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Blackstone's Criminal Practice 2021

Late July 2021

Welcome to the Blackstone’s Criminal Practice fortnightly updates. The following developments occurred between 1st – 15th July 2021.

Part B: Offences Part C: Road Traffic Offences Part F: Evidence

Part B Offences

B2 Non-fatal Offences Against the Person

B2.16 Assault and Battery: Invalid Consent

Domestic Abuse Act 2021, s. 71: restates in statute law the general proposition (established in the case of Brown [1993] 2 WLR 556) that a person may not consent to the infliction of serious harm and, by extension, is unable to consent to their own death. It also reflects the exception in relation to consent in cases involving the transmission of sexually transmitted infections.

B18 Offences Involving Writing, Speech or Publication

B18.31 Other Offences: Disclosing Private Sexual Photographs and Films with Intent to Cause Distress

Domestic Abuse Act 2021, s. 69: amend the offence under the Criminal Justice and Courts Act 2015, s. 33 of disclosing a private sexual photograph or film with intent to cause distress to an individual who appears in the photograph or film, so as to include threats to disclose private sexual photographs or films.


Part C Road Traffic Offences

C3 Offences Related to Driving Triable on Indictment

C3.19 Causing Death by Dangerous Driving: Sentencing

R v Fenton [2021] EWCA Crim 1027; [2021] 7 WLUK 127: Successful A-G Reference in a case of death by dangerous driving in which the judge had failed to properly account for the aggravating features in the case.

A sentence of 3 years and 8 months’ imprisonment was referred by the Attorney General as unduly lenient. The Defendant had pleaded guilty to the offence of causing death by dangerous driving. The driver was killed, his wife, one of the passengers, sustained life-changing injuries and the other passenger, their son, sustained minor injuries. An analysis of the Defendant’s blood showed that it contained three times the legal limit of cannabis at the time of the offence.

Held; the sentence was unduly lenient. The offence fell into category 2, rather than 3 of the Sentencing Guidelines. A starting point of five years imprisonment was therefore appropriate. The sentence was aggravated by the serious injuries suffered by the passenger. The judge had been wrong to reduce the seriousness in circumstances where it was unchallenged that the Defendant had consumed cannabis the night before the offence was committed. The only mitigation was that the Defendant himself had also suffered serious injury. The correct sentence after trial would have been around seven years' imprisonment. After 25% credit for the guilty plea, the appropriate sentence was five years and three months.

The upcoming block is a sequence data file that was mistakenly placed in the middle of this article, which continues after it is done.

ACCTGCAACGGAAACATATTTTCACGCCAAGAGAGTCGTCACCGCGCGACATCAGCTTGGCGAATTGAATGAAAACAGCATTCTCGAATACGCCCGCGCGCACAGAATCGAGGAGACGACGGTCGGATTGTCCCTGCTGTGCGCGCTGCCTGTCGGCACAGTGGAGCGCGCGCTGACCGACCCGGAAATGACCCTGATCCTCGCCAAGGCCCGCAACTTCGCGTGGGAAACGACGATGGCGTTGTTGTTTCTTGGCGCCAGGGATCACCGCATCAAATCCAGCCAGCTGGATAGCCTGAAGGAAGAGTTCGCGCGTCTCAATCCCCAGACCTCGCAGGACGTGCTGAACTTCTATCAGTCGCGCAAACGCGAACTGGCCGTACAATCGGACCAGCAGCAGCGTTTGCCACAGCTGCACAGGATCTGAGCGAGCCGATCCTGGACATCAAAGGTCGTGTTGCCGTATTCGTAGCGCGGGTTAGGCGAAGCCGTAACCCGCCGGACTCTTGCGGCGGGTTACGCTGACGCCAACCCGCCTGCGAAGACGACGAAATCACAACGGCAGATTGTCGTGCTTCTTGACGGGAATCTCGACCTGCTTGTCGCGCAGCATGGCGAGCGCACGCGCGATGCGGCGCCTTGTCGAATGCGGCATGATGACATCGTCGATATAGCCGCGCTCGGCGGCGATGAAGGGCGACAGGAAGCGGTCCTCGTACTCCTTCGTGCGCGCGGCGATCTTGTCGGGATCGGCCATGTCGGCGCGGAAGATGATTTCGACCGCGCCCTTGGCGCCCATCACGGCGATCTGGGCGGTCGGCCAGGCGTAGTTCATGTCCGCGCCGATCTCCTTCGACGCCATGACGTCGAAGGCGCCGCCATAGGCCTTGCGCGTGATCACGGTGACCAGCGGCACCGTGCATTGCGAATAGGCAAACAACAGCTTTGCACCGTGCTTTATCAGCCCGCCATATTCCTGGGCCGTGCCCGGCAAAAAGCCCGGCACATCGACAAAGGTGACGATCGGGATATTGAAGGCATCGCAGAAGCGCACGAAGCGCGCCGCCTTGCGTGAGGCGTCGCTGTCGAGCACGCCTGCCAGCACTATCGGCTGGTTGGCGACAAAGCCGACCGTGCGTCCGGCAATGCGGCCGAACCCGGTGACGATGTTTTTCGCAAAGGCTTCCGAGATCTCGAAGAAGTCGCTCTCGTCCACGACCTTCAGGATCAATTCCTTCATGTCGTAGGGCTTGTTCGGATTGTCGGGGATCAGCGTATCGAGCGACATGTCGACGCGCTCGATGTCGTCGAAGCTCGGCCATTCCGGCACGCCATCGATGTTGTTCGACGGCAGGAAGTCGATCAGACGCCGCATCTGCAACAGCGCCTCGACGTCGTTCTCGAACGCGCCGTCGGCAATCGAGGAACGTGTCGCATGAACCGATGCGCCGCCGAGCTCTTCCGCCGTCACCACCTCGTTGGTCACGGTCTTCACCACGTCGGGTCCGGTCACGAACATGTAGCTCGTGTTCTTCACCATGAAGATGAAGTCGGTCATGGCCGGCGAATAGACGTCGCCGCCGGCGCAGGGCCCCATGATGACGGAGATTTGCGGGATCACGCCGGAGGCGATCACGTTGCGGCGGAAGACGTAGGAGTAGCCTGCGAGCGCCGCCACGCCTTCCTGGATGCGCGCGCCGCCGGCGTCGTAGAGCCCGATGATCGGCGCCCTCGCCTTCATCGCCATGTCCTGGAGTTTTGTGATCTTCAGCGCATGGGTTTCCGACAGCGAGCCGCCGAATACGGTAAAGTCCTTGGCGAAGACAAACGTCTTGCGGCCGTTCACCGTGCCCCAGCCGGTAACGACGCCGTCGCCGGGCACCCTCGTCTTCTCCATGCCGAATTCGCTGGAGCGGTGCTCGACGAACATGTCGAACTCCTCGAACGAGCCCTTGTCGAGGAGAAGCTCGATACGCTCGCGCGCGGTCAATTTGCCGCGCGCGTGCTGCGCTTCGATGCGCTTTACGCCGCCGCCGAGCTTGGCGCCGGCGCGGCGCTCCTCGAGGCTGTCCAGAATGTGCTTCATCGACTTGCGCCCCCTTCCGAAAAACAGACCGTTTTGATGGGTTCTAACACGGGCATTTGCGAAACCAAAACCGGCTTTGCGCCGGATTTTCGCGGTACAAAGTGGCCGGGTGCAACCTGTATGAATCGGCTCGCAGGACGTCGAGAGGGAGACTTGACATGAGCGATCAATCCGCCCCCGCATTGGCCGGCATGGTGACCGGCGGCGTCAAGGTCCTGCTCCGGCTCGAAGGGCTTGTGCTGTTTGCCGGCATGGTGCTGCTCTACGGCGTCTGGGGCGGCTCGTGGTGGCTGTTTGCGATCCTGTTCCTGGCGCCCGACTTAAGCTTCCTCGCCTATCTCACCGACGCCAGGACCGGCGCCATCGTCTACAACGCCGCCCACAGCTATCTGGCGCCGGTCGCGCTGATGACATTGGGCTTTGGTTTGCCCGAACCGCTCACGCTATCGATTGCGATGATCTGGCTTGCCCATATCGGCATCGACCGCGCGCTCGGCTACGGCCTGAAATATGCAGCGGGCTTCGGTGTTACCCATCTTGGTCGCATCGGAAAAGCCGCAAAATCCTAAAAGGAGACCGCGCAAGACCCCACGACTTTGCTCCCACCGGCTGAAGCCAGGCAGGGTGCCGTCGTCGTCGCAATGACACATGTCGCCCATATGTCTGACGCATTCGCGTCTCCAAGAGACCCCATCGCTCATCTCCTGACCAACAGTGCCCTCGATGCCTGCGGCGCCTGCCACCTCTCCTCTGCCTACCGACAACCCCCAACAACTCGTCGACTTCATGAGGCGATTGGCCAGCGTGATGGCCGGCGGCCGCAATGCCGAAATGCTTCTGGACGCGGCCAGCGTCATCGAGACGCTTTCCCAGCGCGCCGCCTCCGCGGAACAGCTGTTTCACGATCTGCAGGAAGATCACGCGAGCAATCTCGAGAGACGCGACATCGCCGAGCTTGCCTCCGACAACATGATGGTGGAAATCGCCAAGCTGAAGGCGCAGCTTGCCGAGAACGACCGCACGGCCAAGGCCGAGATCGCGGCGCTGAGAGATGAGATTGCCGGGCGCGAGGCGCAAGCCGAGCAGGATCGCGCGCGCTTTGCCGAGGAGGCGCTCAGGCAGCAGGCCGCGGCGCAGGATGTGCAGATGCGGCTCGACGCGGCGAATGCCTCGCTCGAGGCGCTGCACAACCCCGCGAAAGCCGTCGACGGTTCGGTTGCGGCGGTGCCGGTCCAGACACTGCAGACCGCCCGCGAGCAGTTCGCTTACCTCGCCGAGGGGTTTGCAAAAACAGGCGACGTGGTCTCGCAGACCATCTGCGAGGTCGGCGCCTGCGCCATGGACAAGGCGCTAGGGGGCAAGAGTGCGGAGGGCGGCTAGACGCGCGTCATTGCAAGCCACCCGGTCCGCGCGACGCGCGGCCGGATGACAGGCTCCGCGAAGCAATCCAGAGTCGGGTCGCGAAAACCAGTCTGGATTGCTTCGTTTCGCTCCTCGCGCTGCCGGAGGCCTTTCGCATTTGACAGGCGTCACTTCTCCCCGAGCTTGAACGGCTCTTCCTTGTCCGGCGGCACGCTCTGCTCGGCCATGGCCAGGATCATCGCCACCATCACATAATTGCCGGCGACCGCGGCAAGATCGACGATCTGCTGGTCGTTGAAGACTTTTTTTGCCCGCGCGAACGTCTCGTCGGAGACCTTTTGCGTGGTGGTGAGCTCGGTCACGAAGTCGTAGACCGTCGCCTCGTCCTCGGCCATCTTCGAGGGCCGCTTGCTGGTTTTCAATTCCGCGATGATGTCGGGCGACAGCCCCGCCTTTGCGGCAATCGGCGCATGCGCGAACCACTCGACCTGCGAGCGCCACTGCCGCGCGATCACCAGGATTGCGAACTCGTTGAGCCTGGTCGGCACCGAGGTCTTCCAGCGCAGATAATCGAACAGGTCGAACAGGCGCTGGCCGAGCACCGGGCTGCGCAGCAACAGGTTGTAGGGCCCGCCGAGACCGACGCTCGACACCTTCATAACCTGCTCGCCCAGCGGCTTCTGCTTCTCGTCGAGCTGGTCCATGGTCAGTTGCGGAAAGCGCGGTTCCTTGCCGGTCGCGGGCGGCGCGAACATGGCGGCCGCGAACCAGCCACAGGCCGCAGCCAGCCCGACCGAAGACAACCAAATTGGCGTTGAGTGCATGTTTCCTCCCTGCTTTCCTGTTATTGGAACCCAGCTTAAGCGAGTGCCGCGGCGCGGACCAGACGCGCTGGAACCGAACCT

Part F Evidence

F13 Character Evidence: Bad Character of the Accused

F13.4 Evidence of Bad Character Under the CJA 2003: Bad Character

R v Stanton [2021] EWCA Crim 1075; [2021] 7 WLUK 162: Character evidence relevant to motive was admissible under s.98 of the Criminal Justice Act 2003.

The Defendant appealed against his conviction for murder. The facts, in short, were that the Defendant and his co-accused had killed a 61 year old man who had health problems in the course of a burglary gone wrong. On appeal it was submitted that evidence of reprehensible behaviour should not have been admitted and/or the judge had misdirected the jury as regards that evidence. Held; appeal dismissed. The evidence was properly before the jury concerning the Defendant’s motive. The material did not require justification through the statutory gateways as it was admissible under s.98. The judge had properly directed the jury as to the relevance of that evidence.

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